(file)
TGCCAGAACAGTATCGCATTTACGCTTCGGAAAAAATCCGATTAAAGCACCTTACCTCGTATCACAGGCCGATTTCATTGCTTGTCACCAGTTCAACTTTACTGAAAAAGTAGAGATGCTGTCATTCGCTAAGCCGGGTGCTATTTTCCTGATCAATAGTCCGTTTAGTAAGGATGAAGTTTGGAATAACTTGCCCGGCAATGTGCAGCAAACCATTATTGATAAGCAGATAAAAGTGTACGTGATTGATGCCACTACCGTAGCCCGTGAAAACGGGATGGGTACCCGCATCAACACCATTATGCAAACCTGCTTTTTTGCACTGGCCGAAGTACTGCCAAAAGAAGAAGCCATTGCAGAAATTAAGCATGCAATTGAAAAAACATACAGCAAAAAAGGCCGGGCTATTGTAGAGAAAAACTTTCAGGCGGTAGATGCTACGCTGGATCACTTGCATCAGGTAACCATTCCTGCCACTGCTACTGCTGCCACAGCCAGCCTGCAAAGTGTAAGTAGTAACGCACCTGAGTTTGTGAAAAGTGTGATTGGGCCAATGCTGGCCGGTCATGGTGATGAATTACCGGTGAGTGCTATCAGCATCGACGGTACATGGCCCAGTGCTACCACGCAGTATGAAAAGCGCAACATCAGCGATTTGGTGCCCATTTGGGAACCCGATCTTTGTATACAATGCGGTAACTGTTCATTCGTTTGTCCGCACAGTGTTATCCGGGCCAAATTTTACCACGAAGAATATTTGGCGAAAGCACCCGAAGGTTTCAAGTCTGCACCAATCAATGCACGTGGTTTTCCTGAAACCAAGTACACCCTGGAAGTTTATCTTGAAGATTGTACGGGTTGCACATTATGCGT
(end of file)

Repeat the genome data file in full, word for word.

TGCCAGAACAGTATCGCATTTACGCTTCGGAAAAAATCCGATTAAAGCACCTTACCTCGTATCACAGGCCGATTTCATTGCTTGTCACCAGTTCAACTTTACTGAAAAAGTAGAGATGCTGTCATTCGCTAAGCCGGGTGCTATTTTCCTGATCAATAGTCCGTTTAGTAAGGATGAAGTTTGGAATAACTTGCCCGGCAATGTGCAGCAAACCATTATTGATAAGCAGATAAAAGTGTACGTGATTGATGCCACTACCGTAGCCCGTGAAAACGGGATGGGTACCCGCATCAACACCATTATGCAAACCTGCTTTTTTGCACTGGCCGAAGTACTGCCAAAAGAAGAAGCCATTGCAGAAATTAAGCATGCAATTGAAAAAACATACAGCAAAAAAGGCCGGGCTATTGTAGAGAAAAACTTTCAGGCGGTAGATGCTACGCTGGATCACTTGCATCAGGTAACCATTCCTGCCACTGCTACTGCTGCCACAGCCAGCCTGCAAAGTGTAAGTAGTAACGCACCTGAGTTTGTGAAAAGTGTGATTGGGCCAATGCTGGCCGGTCATGGTGATGAATTACCGGTGAGTGCTATCAGCATCGACGGTACATGGCCCAGTGCTACCACGCAGTATGAAAAGCGCAACATCAGCGATTTGGTGCCCATTTGGGAACCCGATCTTTGTATACAATGCGGTAACTGTTCATTCGTTTGTCCGCACAGTGTTATCCGGGCCAAATTTTACCACGAAGAATATTTGGCGAAAGCACCCGAAGGTTTCAAGTCTGCACCAATCAATGCACGTGGTTTTCCTGAAACCAAGTACACCCTGGAAGTTTATCTTGAAGATTGTACGGGTTGCACATTATGCGT